China backed Musharraf in his stand against Lal Masjid. The Chinese Minister of Public Security, Zhou Yongkang Zhou, referred explicitly to the Lal Masjid militants as terrorists and demanded that Pakistan act more forcefully to protect Chinese nationals working in the country.
The European Union President, José Manuel Barroso, issued a statement that it "supports the Government of Pakistan in the defense of the rule of law and the writ of the State against the threat posed by such armed radical groups in the context of the fight against extremism." The EU also praised the "restraint and moderation showed by the Pakistani authorities."
United States President George W. Bush gave his support to Musharraf as "a strong ally in the war against these extremists." State Department deputy spokesman Tom Casey noted that the militants had been given many warnings before the commandos moved on the Red Mosque. He said, "The government of Pakistan has proceeded in a responsible way. All governments have a responsibility to preserve order." Bryan D. Hunt, of the United States' consulate in Lahore, was quoted as saying that the American government supported the Pakistani government and that "the militants were given many warnings but instead of surrendering they decided to fight and challenge the writ of government." Hunt also said that the U.S. fully supports Pakistan in their War on Terror and considers Pakistan "their closest ally in South Asia." Religious parties and figures criticized the support extended by the U.S. consular official and demanded that the government expel him for interfering in Pakistan’s internal affairs. A Pakistani Foreign Office spokesperson Tasneem Aslam characterized the U.S. consulate official’s statement as contrary to diplomatic norms, and open interference in the country’s internal affairs. She said a protest would be lodged.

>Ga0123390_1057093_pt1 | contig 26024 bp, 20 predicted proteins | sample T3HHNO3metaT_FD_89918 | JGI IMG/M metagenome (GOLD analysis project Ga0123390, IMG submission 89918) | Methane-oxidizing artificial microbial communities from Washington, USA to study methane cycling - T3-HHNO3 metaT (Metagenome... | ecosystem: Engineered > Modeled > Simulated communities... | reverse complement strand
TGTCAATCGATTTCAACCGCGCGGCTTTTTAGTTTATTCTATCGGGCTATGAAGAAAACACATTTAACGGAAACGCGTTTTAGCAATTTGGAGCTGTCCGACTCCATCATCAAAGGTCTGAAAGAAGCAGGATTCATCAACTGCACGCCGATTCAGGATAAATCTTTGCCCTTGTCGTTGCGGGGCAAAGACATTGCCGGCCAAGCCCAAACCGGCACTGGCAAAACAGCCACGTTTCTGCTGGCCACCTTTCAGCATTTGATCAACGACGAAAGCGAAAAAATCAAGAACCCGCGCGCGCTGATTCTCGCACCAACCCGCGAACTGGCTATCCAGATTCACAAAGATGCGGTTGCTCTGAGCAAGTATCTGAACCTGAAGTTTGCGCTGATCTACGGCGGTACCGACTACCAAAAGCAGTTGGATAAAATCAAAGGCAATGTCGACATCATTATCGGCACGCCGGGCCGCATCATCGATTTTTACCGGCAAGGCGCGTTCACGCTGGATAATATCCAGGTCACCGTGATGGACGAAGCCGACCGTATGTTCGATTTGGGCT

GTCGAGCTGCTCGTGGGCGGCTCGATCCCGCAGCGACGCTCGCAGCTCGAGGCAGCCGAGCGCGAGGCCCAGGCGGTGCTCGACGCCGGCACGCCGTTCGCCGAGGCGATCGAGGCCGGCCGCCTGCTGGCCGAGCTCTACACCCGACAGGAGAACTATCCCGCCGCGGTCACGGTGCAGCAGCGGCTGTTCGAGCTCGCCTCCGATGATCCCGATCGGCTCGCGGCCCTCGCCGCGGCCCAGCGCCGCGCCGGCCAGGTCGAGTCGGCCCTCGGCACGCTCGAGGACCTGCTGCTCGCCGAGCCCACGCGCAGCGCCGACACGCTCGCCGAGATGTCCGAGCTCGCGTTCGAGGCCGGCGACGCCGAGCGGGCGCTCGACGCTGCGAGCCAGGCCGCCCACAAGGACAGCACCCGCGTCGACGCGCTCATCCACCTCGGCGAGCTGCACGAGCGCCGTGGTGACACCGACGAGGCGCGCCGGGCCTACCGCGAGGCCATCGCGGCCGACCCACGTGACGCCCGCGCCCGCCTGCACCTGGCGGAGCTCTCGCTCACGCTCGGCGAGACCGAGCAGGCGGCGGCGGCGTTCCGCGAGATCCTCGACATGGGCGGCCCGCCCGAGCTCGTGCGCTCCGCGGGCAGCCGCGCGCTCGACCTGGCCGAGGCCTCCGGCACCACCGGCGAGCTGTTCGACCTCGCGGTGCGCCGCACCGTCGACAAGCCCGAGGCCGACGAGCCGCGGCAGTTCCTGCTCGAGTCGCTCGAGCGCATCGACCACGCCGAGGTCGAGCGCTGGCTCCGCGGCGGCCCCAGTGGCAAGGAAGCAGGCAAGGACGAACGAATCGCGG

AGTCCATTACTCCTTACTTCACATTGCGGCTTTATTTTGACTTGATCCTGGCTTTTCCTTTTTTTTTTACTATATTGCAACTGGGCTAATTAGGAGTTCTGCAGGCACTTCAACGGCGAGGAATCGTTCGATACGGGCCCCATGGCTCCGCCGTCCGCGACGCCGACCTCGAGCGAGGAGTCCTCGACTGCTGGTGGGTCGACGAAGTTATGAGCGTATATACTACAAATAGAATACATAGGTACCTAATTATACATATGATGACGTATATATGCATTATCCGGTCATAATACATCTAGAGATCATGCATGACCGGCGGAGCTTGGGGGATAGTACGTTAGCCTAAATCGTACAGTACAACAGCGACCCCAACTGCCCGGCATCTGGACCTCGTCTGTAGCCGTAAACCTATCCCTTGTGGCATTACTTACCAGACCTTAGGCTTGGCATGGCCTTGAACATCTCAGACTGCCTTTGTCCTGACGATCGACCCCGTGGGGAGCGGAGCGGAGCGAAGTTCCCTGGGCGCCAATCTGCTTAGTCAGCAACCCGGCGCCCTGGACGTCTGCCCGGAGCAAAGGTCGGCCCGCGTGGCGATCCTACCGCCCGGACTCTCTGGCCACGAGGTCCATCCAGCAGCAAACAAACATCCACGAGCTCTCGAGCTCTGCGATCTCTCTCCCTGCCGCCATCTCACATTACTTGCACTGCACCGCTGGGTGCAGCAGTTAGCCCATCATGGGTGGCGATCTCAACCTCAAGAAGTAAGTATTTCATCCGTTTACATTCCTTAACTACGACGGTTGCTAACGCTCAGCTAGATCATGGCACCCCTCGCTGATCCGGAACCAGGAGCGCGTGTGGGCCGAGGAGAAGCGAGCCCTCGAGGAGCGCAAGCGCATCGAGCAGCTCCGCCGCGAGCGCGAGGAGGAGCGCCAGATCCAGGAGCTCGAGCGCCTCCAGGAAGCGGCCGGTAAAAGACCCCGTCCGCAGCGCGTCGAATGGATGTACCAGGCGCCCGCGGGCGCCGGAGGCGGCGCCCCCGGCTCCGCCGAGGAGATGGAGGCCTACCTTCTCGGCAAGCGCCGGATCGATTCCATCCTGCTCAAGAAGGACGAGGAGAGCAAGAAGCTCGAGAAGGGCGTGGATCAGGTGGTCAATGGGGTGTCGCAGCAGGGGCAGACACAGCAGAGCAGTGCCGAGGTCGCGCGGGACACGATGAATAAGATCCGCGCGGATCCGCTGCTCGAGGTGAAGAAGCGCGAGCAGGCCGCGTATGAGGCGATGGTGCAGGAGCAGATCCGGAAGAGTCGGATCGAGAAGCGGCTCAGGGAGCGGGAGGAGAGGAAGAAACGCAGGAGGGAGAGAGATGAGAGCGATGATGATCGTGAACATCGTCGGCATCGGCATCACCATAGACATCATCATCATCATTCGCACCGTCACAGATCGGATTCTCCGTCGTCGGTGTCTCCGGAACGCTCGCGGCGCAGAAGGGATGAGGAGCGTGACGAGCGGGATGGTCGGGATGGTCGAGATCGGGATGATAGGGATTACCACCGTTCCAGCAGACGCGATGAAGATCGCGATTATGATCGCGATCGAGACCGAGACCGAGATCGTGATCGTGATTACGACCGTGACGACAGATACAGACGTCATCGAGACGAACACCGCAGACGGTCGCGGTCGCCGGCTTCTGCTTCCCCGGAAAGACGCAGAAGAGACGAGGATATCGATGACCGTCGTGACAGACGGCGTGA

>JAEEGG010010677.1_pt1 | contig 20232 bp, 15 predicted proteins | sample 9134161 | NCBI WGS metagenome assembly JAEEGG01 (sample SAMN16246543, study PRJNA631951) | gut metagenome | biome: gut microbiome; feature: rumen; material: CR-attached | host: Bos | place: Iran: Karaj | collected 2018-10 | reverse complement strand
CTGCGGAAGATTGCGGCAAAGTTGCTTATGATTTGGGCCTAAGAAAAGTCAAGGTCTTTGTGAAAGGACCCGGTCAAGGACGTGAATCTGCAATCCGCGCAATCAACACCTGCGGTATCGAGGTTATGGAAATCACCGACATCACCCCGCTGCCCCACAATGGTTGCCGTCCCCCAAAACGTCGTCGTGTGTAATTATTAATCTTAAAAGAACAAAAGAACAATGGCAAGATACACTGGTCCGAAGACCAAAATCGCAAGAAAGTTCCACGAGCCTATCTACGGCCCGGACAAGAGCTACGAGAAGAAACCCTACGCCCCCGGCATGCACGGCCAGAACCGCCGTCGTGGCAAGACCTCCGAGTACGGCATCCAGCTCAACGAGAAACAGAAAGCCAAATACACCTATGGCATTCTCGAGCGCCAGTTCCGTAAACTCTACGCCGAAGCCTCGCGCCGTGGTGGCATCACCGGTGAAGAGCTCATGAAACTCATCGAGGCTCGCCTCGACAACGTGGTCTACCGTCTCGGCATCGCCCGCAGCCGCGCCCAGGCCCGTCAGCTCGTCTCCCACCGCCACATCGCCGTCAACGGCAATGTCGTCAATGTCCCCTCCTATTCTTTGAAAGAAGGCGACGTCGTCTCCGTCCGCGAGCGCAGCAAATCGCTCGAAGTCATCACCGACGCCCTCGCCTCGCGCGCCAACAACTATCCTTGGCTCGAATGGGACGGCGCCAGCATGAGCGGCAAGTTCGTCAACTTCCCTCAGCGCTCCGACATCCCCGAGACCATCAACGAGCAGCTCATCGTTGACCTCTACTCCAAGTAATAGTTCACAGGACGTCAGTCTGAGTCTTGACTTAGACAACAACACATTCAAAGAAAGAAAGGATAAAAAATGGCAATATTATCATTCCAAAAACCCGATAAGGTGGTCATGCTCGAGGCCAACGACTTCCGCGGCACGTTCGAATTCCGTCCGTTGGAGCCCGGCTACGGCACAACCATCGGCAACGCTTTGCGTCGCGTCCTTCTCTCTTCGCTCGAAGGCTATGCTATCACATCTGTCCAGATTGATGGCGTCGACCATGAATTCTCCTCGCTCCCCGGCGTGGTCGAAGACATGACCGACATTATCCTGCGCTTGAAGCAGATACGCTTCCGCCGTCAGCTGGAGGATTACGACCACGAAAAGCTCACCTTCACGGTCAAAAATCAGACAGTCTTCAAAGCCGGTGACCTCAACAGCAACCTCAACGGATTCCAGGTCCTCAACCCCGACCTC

India, which has fought three wars with Pakistan, did not officially give any reaction or comments on the Lal Masjid issue.
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